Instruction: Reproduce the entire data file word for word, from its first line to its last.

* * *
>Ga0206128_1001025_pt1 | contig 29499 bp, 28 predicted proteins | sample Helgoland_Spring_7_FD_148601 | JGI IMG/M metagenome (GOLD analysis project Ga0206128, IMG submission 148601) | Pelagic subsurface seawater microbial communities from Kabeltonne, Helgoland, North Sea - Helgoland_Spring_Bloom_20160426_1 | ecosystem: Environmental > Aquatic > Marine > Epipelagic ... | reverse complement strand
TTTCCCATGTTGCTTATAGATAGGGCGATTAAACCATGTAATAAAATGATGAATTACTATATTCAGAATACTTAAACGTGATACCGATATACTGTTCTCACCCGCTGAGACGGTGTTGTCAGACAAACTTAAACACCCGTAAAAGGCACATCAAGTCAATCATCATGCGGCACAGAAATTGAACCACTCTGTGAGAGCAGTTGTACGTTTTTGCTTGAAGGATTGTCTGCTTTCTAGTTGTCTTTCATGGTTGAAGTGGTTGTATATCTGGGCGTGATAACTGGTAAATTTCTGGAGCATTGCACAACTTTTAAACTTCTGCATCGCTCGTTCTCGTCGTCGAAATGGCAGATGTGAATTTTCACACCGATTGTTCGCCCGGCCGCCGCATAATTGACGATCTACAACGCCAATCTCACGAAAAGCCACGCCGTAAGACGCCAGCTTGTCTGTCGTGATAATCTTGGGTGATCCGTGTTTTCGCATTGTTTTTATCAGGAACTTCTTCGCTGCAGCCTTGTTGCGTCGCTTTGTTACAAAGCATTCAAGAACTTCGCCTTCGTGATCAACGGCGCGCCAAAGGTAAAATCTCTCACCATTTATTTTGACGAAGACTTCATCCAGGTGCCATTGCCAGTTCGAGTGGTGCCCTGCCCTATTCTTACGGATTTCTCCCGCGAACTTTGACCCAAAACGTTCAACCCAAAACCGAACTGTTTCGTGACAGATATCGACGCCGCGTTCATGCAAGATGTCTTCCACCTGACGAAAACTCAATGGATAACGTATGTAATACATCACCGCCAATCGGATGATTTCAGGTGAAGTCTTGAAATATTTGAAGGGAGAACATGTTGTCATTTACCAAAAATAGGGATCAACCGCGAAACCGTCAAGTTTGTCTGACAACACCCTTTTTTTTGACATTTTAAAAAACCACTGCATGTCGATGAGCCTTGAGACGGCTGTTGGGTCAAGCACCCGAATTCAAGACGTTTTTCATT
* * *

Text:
>Ga0206128_1001025_pt1 | contig 29499 bp, 28 predicted proteins | sample Helgoland_Spring_7_FD_148601 | JGI IMG/M metagenome (GOLD analysis project Ga0206128, IMG submission 148601) | Pelagic subsurface seawater microbial communities from Kabeltonne, Helgoland, North Sea - Helgoland_Spring_Bloom_20160426_1 | ecosystem: Environmental > Aquatic > Marine > Epipelagic ... | reverse complement strand
TTTCCCATGTTGCTTATAGATAGGGCGATTAAACCATGTAATAAAATGATGAATTACTATATTCAGAATACTTAAACGTGATACCGATATACTGTTCTCACCCGCTGAGACGGTGTTGTCAGACAAACTTAAACACCCGTAAAAGGCACATCAAGTCAATCATCATGCGGCACAGAAATTGAACCACTCTGTGAGAGCAGTTGTACGTTTTTGCTTGAAGGATTGTCTGCTTTCTAGTTGTCTTTCATGGTTGAAGTGGTTGTATATCTGGGCGTGATAACTGGTAAATTTCTGGAGCATTGCACAACTTTTAAACTTCTGCATCGCTCGTTCTCGTCGTCGAAATGGCAGATGTGAATTTTCACACCGATTGTTCGCCCGGCCGCCGCATAATTGACGATCTACAACGCCAATCTCACGAAAAGCCACGCCGTAAGACGCCAGCTTGTCTGTCGTGATAATCTTGGGTGATCCGTGTTTTCGCATTGTTTTTATCAGGAACTTCTTCGCTGCAGCCTTGTTGCGTCGCTTTGTTACAAAGCATTCAAGAACTTCGCCTTCGTGATCAACGGCGCGCCAAAGGTAAAATCTCTCACCATTTATTTTGACGAAGACTTCATCCAGGTGCCATTGCCAGTTCGAGTGGTGCCCTGCCCTATTCTTACGGATTTCTCCCGCGAACTTTGACCCAAAACGTTCAACCCAAAACCGAACTGTTTCGTGACAGATATCGACGCCGCGTTCATGCAAGATGTCTTCCACCTGACGAAAACTCAATGGATAACGTATGTAATACATCACCGCCAATCGGATGATTTCAGGTGAAGTCTTGAAATATTTGAAGGGAGAACATGTTGTCATTTACCAAAAATAGGGATCAACCGCGAAACCGTCAAGTTTGTCTGACAACACCCTTTTTTTTGACATTTTAAAAAACCACTGCATGTCGATGAGCCTTGAGACGGCTGTTGGGTCAAGCACCCGAATTCAAGACGTTTTTCATT